The events leading up to this litigation began in 1974 when defendant Airpax sought to fill a vacant executive secretary position. At that time Elenora Tam, age 45, Helen Neshick, age 47, and Judith Miller, age 32, applied for the position. Airpax accepted Ms. Miller for the position after Ms. Tam was considered but before Ms. Neshick was interviewed. Following her rejection Ms. Neshick filed a complaint of age discrimination with the Florida State Employment Service. After conciliation and compromise attempts proved unsuccessful, this litigation commenced.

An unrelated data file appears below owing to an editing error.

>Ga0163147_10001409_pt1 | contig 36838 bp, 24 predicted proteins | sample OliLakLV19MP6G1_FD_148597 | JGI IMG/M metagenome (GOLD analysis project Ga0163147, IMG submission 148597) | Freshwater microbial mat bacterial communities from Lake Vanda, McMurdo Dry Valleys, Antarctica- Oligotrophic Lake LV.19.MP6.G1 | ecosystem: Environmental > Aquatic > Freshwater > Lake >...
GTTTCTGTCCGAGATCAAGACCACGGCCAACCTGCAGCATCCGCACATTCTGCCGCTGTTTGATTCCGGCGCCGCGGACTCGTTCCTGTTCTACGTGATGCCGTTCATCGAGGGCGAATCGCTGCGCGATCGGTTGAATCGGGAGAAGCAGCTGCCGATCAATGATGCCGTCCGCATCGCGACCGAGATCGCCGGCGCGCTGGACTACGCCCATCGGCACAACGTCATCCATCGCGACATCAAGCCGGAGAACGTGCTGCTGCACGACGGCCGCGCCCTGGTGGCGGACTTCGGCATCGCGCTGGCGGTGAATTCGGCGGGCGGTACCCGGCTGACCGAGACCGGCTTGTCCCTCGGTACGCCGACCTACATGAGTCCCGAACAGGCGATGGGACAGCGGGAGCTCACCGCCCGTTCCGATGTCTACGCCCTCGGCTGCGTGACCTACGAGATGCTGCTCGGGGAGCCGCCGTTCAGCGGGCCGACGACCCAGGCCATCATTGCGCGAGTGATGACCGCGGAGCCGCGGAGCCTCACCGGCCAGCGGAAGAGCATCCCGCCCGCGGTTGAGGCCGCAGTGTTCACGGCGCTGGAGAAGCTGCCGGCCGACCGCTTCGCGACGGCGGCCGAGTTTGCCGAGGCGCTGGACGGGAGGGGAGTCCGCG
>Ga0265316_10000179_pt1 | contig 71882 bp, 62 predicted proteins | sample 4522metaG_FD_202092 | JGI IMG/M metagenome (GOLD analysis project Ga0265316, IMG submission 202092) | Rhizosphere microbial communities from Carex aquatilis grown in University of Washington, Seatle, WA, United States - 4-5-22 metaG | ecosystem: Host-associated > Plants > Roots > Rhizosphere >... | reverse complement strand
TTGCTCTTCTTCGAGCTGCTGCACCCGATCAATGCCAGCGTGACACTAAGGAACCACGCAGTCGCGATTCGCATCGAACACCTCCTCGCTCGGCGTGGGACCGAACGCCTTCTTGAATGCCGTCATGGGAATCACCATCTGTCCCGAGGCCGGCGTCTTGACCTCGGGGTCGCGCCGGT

At trial Helen Neshick testified that during her interview for a job as an executive secretary, the personnel administrator at Airpax told her she was "too old" for the position. This was denied. The personnel administrator admitted, however, to discussing during the interview the difficulties Ms. Neshick might confront in locating a job because of her age. Evidence of notations of "too old" made on Ms. Neshick's application by Airpax personnel was also presented. Nonetheless Airpax contended that Judith Miller, who had been interviewed earlier during the day of Ms. Neshick's interview, had been hired by the time Ms. Neshick was interviewed. Hence, the vacancy had been filled, and no job was available when Ms. Neshick came to the company seeking employment as executive secretary.